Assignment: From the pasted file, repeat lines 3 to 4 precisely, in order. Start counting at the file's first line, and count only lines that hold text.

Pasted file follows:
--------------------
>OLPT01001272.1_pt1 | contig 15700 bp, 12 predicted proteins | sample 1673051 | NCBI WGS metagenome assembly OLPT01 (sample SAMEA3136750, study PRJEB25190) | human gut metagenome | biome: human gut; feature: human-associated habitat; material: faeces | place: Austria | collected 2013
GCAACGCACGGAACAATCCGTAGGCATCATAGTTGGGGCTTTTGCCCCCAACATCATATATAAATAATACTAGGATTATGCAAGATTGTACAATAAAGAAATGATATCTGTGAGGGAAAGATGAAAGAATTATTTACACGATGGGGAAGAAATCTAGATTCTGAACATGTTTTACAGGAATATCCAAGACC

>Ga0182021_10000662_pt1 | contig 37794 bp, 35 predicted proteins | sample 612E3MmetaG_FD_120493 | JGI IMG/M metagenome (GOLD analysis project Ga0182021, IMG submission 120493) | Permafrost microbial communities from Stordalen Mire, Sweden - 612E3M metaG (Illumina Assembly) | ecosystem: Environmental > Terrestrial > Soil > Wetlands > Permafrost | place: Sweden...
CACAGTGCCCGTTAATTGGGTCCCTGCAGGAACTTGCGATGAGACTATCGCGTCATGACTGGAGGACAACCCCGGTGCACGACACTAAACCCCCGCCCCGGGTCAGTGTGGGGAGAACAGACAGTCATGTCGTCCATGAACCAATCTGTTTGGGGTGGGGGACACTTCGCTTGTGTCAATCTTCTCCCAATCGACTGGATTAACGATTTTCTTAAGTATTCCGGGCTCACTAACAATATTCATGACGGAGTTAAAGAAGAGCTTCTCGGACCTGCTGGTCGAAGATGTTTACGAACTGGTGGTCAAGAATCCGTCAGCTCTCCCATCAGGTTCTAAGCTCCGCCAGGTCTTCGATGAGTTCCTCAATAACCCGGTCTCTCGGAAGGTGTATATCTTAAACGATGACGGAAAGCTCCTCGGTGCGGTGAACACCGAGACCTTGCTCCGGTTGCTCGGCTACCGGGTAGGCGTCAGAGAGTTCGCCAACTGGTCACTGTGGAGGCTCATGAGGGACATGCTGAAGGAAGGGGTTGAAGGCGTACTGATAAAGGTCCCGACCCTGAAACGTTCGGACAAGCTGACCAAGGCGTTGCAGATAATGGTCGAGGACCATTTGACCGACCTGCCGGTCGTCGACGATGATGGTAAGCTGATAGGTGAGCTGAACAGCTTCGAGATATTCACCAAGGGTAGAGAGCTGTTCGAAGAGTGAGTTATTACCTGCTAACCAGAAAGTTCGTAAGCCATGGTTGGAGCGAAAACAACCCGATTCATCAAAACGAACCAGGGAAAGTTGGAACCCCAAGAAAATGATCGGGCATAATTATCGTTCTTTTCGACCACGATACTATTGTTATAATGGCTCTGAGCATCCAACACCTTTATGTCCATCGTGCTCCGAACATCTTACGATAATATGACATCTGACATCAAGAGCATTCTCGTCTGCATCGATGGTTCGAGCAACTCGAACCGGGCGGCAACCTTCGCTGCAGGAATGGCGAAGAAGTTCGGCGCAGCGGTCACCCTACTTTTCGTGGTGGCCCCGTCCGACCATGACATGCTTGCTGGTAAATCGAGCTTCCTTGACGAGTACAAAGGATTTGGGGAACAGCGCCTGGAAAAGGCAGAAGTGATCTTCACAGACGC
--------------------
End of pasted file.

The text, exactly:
>Ga0182021_10000662_pt1 | contig 37794 bp, 35 predicted proteins | sample 612E3MmetaG_FD_120493 | JGI IMG/M metagenome (GOLD analysis project Ga0182021, IMG submission 120493) | Permafrost microbial communities from Stordalen Mire, Sweden - 612E3M metaG (Illumina Assembly) | ecosystem: Environmental > Terrestrial > Soil > Wetlands > Permafrost | place: Sweden...
CACAGTGCCCGTTAATTGGGTCCCTGCAGGAACTTGCGATGAGACTATCGCGTCATGACTGGAGGACAACCCCGGTGCACGACACTAAACCCCCGCCCCGGGTCAGTGTGGGGAGAACAGACAGTCATGTCGTCCATGAACCAATCTGTTTGGGGTGGGGGACACTTCGCTTGTGTCAATCTTCTCCCAATCGACTGGATTAACGATTTTCTTAAGTATTCCGGGCTCACTAACAATATTCATGACGGAGTTAAAGAAGAGCTTCTCGGACCTGCTGGTCGAAGATGTTTACGAACTGGTGGTCAAGAATCCGTCAGCTCTCCCATCAGGTTCTAAGCTCCGCCAGGTCTTCGATGAGTTCCTCAATAACCCGGTCTCTCGGAAGGTGTATATCTTAAACGATGACGGAAAGCTCCTCGGTGCGGTGAACACCGAGACCTTGCTCCGGTTGCTCGGCTACCGGGTAGGCGTCAGAGAGTTCGCCAACTGGTCACTGTGGAGGCTCATGAGGGACATGCTGAAGGAAGGGGTTGAAGGCGTACTGATAAAGGTCCCGACCCTGAAACGTTCGGACAAGCTGACCAAGGCGTTGCAGATAATGGTCGAGGACCATTTGACCGACCTGCCGGTCGTCGACGATGATGGTAAGCTGATAGGTGAGCTGAACAGCTTCGAGATATTCACCAAGGGTAGAGAGCTGTTCGAAGAGTGAGTTATTACCTGCTAACCAGAAAGTTCGTAAGCCATGGTTGGAGCGAAAACAACCCGATTCATCAAAACGAACCAGGGAAAGTTGGAACCCCAAGAAAATGATCGGGCATAATTATCGTTCTTTTCGACCACGATACTATTGTTATAATGGCTCTGAGCATCCAACACCTTTATGTCCATCGTGCTCCGAACATCTTACGATAATATGACATCTGACATCAAGAGCATTCTCGTCTGCATCGATGGTTCGAGCAACTCGAACCGGGCGGCAACCTTCGCTGCAGGAATGGCGAAGAAGTTCGGCGCAGCGGTCACCCTACTTTTCGTGGTGGCCCCGTCCGACCATGACATGCTTGCTGGTAAATCGAGCTTCCTTGACGAGTACAAAGGATTTGGGGAACAGCGCCTGGAAAAGGCAGAAGTGATCTTCACAGACGC